All athletes know the importance of avoiding dehydration during exercise. When exercising for more than thirty minutes it may be useful to drink something that replaces sweat losses (water and electrolytes) and energy.
Depending on whether it is necessary for an athlete to replace fluid losses, replace energy stores or replace both fluids and energy, the athlete should choose one of three types of drinks – hypotonic, isotonic or hypertonic. These drinks can be made at home using your favourite squash or fruit juice.
Hypotonic drinks are absorbed into the body more quickly than plain water. They usually contain low levels of carbohydrates (sugars) – less than 3g per 100ml – and may have a little salt added. These drinks are thirst quenching and provide fluid but they do not provide significant amounts of energy.
Hypotonic drinks are useful when it is necessary to replace fluids quickly without a lot of carbohydrate – for example, when activity lasts less than one hour and is of low intensity. They can also be useful if a high fluid intake and low calorie intake is required – for example, when exercising in a hot climate.
Recipe #1 – 100ml fruit squash, 900 ml water, 1/5th teaspoon salt (1g)
Recipe #2 – 250ml fruit juice, 750ml water, 1/5th teaspoon salt (1g)
Isotonic drinks are absorbed as fast as or faster than plain water. In addition to replacing fluids, isotonic drinks provide carbohydrates – 5-8g per 100ml. These drinks are designed to provide some carbohydrate to fuel the muscles, and have a little salt added to enhance the absorption and retention of fluid in the body. Many commercial sports drinks fall into this category.
Isotonic drinks are good for replacing fluids and providing carbohydrates (sugars) if activity lasts more than an hour, such as team sports or endurance events. Drink before, during and after exercise.
Recipe #1 – 50-70g glucose or sugar, 1 litre water or diluted sugar-free squash, 1/5th teaspoon salt (1g) – dissolve the glucose or sugar and salt in 100ml warm water before adding the remaining 900ml cold water or sugar-free squash
Recipe #2 – 500ml unsweetened fruit juice, 500ml water, 1/5th teaspoon salt (1g)
Recipe #3 – 150ml high juice squash, 850ml water, 1/5th teaspoon salt (1g)
Hypertonic drinks have a higher carbohydrate content – usually more than 10g per 100ml – which fuels the muscles. Hypertonic drinks are absorbed more slowly than plain water. These drinks replace lost energy rather than replacing fluids and therefore are not an effective or fast way to rehydrate. Hypertonic drinks include pure fruit juice, many canned drinks and energy drinks.
Hypertonic drinks should be taken when energy replacement is a priority – for example after training or after a game. These drinks can be used to top-up your daily carbohydrate intake.
Recipe #1 – 400ml squash, 1 litre water, 1/5th teaspoon salt (1g)
Stimulant drinks – these drinks usually have a high carbohydrate content but also have other additives that supposedly provide more energy – such as herbs, caffeine, guarana, taurine, ginseng, or carnitine amongst others. There is no evidence that these additives have a beneficial effect on sports performance and they should generaly be avoided during sport.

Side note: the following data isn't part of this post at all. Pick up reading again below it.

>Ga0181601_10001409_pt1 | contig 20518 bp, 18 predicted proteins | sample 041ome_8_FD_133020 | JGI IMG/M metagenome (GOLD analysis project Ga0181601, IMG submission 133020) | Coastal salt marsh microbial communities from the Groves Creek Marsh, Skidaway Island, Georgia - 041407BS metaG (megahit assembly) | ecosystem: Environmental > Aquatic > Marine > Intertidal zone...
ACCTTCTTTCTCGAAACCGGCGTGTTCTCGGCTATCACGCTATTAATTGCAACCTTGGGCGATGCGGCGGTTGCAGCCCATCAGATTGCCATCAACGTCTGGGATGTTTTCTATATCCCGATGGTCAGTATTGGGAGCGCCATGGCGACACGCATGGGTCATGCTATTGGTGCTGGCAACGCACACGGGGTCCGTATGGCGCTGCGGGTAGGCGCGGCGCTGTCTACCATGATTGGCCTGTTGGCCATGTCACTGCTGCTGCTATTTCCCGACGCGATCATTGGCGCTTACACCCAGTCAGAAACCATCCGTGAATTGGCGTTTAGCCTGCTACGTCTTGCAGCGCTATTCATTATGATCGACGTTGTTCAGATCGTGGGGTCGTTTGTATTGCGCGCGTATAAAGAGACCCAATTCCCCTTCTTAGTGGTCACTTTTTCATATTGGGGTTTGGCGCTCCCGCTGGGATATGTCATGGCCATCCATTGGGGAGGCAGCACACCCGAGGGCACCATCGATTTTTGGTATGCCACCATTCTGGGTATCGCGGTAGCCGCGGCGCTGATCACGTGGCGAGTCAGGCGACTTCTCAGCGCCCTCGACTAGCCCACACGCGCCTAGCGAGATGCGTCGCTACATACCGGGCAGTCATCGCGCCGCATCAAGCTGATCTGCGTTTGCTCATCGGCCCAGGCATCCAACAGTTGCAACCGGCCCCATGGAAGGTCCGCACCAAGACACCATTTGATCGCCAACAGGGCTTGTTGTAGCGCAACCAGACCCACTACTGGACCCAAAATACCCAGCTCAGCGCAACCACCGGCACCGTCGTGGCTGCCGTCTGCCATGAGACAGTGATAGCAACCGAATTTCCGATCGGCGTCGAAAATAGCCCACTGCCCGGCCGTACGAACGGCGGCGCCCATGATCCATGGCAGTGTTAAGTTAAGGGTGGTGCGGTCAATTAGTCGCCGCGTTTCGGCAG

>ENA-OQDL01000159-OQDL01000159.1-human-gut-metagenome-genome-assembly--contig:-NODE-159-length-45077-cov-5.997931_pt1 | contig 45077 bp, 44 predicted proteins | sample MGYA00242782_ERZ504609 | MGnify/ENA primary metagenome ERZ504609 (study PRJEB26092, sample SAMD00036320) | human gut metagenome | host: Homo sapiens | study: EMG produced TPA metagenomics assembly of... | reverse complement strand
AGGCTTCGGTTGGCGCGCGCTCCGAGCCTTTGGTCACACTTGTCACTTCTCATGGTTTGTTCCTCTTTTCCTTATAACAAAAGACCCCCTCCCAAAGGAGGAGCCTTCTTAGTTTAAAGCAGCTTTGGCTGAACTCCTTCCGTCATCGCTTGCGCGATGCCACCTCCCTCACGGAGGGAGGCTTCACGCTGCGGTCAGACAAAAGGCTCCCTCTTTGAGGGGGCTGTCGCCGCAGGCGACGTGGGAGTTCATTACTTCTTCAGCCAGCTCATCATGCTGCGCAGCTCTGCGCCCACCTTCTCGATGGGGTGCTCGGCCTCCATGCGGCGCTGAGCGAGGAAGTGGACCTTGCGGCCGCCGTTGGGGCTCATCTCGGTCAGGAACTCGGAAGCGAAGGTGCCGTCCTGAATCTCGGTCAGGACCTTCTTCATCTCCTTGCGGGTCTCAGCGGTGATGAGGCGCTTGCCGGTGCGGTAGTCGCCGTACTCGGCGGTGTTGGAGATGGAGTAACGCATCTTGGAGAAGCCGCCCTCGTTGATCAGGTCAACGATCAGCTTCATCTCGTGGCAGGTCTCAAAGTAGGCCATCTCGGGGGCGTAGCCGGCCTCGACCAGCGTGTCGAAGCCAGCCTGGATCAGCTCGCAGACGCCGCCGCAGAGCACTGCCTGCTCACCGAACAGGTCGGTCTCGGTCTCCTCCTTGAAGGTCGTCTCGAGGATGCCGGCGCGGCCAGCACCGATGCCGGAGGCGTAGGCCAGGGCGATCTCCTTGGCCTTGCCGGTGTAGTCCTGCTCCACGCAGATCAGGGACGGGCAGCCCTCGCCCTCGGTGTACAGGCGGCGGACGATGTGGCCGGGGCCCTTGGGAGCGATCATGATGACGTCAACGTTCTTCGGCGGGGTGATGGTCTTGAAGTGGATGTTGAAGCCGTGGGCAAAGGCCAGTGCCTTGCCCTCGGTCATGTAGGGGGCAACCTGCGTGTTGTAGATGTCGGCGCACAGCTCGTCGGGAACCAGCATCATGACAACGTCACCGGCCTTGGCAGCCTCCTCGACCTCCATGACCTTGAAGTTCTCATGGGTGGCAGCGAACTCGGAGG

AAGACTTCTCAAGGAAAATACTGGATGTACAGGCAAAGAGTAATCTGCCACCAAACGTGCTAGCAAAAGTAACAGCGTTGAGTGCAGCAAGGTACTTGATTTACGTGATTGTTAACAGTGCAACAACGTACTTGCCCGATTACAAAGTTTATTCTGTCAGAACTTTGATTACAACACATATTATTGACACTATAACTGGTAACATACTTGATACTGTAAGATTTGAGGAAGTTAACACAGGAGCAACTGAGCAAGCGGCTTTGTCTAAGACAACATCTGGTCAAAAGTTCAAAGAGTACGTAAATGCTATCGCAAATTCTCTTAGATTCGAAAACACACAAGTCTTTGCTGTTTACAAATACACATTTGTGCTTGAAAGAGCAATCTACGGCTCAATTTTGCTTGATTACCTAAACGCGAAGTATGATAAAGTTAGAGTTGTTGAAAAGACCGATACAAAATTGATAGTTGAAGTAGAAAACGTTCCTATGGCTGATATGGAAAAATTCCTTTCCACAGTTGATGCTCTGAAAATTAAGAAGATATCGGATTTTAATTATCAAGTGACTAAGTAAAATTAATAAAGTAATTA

Water – the drink of choice for many people because it is cheap and readily available. Water will replace fluid losses but will not provide any energy. Water is good for non-endurance events of low intensity, where carbohydrate replacement is not the priority. Large intakes of water will dilute the blood, which stimulates urine output and effectively dehydrates the body. Fluid overload can be minimised by adding salt to a drink.
For extreme or endurance events, such as activity in hot weather or marathon events (prolonged moderate to high intensity activity), seek specific advice regarding hydration.
Top tips for athletes
- Choose a drink that best matches your needs – water, hypotonic, isotonic or hypertonic
- Always take a full drinks bottle to training and competitions
- Cool drinks are more refreshing and palatable
- Start drinking early – about two hours before starting exercise – do not wait until you feel thirsty because by this time you will already be dehydrated
- Immediately before exercise drink about 150-350ml, then continue taking small amounts of fluid (150-200ml) every 15-20 minutes
- Start drinking as soon as possible following training or competition – after exercise athletes should aim to replace fluid losses within the first two hours of recovery (this is more important when multiple training sessions occur during the same day)
Even mild dehydration can reduce sporting performance. Dehydration can have physical effects including reduced muscular strength, increased perception of effort, fatigue and slowing of self-selected pace. Dehydration can also affect mental performance including reduced concentration, reduced skill or accuracy and reduced decision making ability.
Athletes should choose a drink they enjoy and which meets their needs to optimize sporting performance.
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Enjoy Good Food for Good Health